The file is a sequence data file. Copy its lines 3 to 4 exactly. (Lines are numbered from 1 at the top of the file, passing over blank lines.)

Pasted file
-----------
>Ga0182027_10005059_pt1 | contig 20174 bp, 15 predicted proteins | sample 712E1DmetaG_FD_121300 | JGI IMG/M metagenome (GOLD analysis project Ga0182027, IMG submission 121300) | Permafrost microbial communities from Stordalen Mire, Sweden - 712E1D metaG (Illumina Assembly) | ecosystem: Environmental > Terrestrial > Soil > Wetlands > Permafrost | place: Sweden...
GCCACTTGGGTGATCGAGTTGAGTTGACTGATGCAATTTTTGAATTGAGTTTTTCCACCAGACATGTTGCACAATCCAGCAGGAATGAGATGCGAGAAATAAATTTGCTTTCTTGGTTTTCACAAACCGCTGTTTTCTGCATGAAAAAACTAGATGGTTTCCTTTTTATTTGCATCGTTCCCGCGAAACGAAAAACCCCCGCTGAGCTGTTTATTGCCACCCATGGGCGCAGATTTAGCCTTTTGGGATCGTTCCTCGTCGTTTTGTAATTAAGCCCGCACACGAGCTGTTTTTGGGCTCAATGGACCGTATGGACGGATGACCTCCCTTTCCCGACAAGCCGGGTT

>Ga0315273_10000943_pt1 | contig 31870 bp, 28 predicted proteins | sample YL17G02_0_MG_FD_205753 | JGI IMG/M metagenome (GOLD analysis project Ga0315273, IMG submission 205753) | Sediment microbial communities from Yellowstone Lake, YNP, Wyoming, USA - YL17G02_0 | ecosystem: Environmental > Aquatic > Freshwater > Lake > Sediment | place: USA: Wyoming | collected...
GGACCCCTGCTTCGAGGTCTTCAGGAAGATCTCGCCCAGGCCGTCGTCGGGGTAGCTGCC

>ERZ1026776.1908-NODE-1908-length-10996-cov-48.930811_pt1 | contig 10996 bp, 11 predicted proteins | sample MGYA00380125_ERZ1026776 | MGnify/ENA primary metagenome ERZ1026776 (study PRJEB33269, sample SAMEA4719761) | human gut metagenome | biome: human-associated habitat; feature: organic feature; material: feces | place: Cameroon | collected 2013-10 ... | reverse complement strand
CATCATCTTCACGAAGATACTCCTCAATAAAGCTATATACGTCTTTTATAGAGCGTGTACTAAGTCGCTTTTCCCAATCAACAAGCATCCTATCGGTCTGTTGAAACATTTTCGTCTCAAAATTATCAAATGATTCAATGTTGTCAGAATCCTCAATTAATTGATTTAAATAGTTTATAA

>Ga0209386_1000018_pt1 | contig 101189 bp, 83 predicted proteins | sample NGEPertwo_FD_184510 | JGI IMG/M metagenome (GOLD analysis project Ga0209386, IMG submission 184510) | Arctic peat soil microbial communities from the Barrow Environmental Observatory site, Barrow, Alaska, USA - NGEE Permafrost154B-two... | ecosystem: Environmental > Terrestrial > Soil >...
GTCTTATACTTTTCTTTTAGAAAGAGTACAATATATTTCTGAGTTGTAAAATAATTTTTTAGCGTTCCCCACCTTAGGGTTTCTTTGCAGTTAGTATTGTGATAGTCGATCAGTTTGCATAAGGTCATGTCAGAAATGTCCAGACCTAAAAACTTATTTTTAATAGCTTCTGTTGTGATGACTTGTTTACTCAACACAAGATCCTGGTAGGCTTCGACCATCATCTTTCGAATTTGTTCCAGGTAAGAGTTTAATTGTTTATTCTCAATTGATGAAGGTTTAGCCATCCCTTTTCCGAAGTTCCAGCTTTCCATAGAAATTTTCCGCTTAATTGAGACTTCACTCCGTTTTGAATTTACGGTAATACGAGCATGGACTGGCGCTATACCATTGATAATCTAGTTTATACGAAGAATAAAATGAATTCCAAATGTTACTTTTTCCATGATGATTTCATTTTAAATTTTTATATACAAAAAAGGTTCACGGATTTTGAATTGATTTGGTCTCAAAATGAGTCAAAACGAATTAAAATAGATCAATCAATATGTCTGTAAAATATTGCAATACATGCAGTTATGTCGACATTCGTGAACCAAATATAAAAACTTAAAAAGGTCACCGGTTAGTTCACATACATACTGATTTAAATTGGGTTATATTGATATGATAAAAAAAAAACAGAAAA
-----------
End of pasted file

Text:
>Ga0315273_10000943_pt1 | contig 31870 bp, 28 predicted proteins | sample YL17G02_0_MG_FD_205753 | JGI IMG/M metagenome (GOLD analysis project Ga0315273, IMG submission 205753) | Sediment microbial communities from Yellowstone Lake, YNP, Wyoming, USA - YL17G02_0 | ecosystem: Environmental > Aquatic > Freshwater > Lake > Sediment | place: USA: Wyoming | collected...
GGACCCCTGCTTCGAGGTCTTCAGGAAGATCTCGCCCAGGCCGTCGTCGGGGTAGCTGCC